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Campaign begins for Mount Si High remodel, expansion bond | Some constituents still want answers
Whether or not the Snoqualmie Valley School District is officially done vetting a $216 million bond option, one phase in its bond campaign is about to begin.
Assistant Superintendent Don McConkey, in describing a series of public meetings on the bond proposal, told the board at its Nov. 7 meeting, “This is the beginning of the campaign.” Only two board members, Scott Hodgins and Carolyn Simpson, attended this part of the meeting, and neither argued with McConkey’s statement, or his follow-up emphasis on the need for a consistent message in this phase of the process.
To several audience members, newly elected District 1 board member Tavish MacLean included, that news was confusing.
“As we talked about these community meetings, Don made the point, ‘Hey, this is the beginning of the campaign.’ So in my mind, that means vetting is over. Now we’re going,” MacLean told the board. “And what I don’t think we’ve done is answer the hard questions.”
The proposed Option A bond, selected in August by the school board after a series of focus group meetings during the summer, would build a sixth elementary school to open in 2015, and complete a phased remodel of Mount Si High School that would add enough capacity to bring the freshmen back onto the main campus and reopen the Freshman Campus building as a middle school by 2018. Following discussions in October, the bond would also include funds for several other facilities projects in the district, at a cost of $2.24 per thousand, for a total school assessment (previous levies and bonds included) of up to $6.60 per thousand.
New board member’s questions
Although the board has been talking about various bond and high-school remodel options for the past year, the district just this year opened its freshman campus, following a $2.5 remodel of the Snoqualmie Middle School building it’s in. Also, enrollment projections presented last month, combined with new state requirements and funding for reduced class sizes, could mean a huge increase in the district’s capacity needs at every grade level.
MacLean said he still had many questions, such as:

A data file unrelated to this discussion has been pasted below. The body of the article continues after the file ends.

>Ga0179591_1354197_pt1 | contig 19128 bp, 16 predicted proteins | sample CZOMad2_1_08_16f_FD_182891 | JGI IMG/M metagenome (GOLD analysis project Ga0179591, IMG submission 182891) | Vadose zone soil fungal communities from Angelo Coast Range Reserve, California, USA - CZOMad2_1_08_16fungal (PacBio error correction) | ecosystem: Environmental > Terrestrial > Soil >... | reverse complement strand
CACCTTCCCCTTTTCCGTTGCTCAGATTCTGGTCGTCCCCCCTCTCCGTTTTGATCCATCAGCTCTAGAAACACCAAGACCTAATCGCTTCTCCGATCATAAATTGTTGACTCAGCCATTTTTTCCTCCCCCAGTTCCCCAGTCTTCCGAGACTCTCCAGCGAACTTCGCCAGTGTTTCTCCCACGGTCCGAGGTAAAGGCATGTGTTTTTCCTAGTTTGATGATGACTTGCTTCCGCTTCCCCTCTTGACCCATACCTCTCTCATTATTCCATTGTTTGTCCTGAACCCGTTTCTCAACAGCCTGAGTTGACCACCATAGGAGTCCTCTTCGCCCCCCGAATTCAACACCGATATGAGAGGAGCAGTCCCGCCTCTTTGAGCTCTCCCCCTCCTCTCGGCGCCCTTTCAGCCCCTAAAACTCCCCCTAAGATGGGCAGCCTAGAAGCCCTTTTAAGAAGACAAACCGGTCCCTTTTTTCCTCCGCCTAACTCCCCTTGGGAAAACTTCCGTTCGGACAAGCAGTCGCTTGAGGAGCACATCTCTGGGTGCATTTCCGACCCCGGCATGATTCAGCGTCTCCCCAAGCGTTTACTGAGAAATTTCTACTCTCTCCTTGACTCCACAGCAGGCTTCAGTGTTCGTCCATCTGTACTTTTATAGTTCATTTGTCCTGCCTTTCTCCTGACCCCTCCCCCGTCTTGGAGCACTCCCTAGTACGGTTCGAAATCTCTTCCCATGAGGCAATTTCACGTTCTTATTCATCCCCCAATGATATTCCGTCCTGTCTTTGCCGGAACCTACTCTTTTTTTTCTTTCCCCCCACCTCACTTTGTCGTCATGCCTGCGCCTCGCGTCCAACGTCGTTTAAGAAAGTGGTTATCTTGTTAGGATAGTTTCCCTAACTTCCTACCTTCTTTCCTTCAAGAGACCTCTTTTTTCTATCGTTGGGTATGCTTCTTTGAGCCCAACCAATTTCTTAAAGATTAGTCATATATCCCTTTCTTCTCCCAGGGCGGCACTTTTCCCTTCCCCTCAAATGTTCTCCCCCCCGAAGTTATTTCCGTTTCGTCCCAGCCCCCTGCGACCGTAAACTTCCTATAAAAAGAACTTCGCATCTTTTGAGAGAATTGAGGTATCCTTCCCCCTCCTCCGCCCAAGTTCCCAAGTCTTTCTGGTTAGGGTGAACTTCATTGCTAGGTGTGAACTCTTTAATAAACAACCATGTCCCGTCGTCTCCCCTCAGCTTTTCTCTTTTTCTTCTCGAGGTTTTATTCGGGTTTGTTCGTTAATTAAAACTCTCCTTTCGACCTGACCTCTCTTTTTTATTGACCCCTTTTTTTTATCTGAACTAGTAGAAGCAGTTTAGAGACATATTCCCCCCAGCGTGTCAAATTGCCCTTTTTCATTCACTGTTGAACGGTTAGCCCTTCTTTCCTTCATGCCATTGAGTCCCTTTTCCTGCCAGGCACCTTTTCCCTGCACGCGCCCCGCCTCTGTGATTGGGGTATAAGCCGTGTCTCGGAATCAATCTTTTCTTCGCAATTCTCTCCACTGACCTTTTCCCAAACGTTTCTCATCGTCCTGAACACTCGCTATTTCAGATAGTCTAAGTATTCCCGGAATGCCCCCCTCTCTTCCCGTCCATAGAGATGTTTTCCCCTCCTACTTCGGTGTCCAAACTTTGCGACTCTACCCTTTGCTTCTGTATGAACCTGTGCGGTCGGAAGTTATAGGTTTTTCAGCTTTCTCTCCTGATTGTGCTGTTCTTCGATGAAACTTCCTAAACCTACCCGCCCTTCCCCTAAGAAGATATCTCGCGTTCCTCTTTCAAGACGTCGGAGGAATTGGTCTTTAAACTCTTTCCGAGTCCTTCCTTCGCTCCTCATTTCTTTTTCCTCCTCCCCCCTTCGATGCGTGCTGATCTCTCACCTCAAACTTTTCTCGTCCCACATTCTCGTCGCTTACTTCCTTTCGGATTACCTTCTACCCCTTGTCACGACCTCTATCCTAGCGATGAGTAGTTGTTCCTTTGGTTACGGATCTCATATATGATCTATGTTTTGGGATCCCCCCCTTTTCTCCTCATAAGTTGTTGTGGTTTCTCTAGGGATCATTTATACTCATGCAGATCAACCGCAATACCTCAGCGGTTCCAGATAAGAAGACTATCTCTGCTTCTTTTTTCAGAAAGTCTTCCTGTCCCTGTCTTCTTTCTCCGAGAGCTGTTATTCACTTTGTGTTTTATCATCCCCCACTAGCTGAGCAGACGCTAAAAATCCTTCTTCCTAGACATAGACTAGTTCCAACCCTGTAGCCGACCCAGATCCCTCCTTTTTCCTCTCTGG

• Why not build another middle school and keep the freshman campus?
• Why not build a separate high school?
• How does this plan compare to the other (district)s in terms of cost?
• What is the state providing?
• How do we know this is all we’ll need?
• How are we gauging the likelihood of the passage?
“These are all the questions that need to be addressed,” he said, and although he was confident they would be in the public meetings, tentatively scheduled to start the week of Nov. 20, he said, “I don’t have the sense right now that we’ve come up with those answers and have truly vetted this option.”
Kim Hagen, also at the meeting, had still more questions, and a caution for the board. “I just want to make sure that the board is transparent with everything that you’re doing, because I do think that we have revisited several issues from the past. If you’re asking a $216 million question…. Make sure that you’re in tune with the Valley voters. I’m not sure that you are.
“What I see from those (enrollment projection) numbers is we need an elementary school first, and then we can look at the high school situation,” she added.
“The questions that need to be answered are: Is this an eight-year remodel, that needs to happen now? Is our principal, who we love now, on board with this remodel? Will you need to come back to us in the middle of this remodel — if going from 2,100 to 2,400 (students) … and ask me for more money in the middle of that? Will Mount Si be at capacity at 2,100?”
Hodgins told Hagen, “I think Option A will answer all your questions.”
To MacLean, he offered a more detailed explanation. “We may want to set Mount Si aside and not fix it,” he said. “We might want to never do it, but we’re going to have to do it, and right now is the best time to do it. We have a quarter of the population off that campus. Right now is the only time that we’re ever going to do something to that facility, because it’s going to fill up again, or a flood could hit it again. Who knows what’s going to happen to that facility… if we wait eight years to do something to Mount Si, the cost of it will double.”
According to the district’s timeline for vetting Option A, the board will soon reach a decision point, having to answer the questions they set themselves: Is Option A a viable possibility for voter consideration? and Is the proposed bond the right bond for SVSD?
The Record asked all board members in a Friday e-mail message whether they’ve answered these questions, and if they felt the bond had been fully vetted.
Hodgins’ response emphasized his position that improving the high school now should be the district’s top priority. Regarding the district’s readiness to proceed with a bond, he wrote, “I believe that the district has never spent enough time ‘vetting’ a bond proposal before it’s actually placed on the ballot. This time is no different... I have come to the conclusion that as the president of the school board, I must lead.”
The Snoqualmie Valley School District board meets next at 6:30 p.m. Tuesday, Nov. 19, at Snoqualmie City Hall.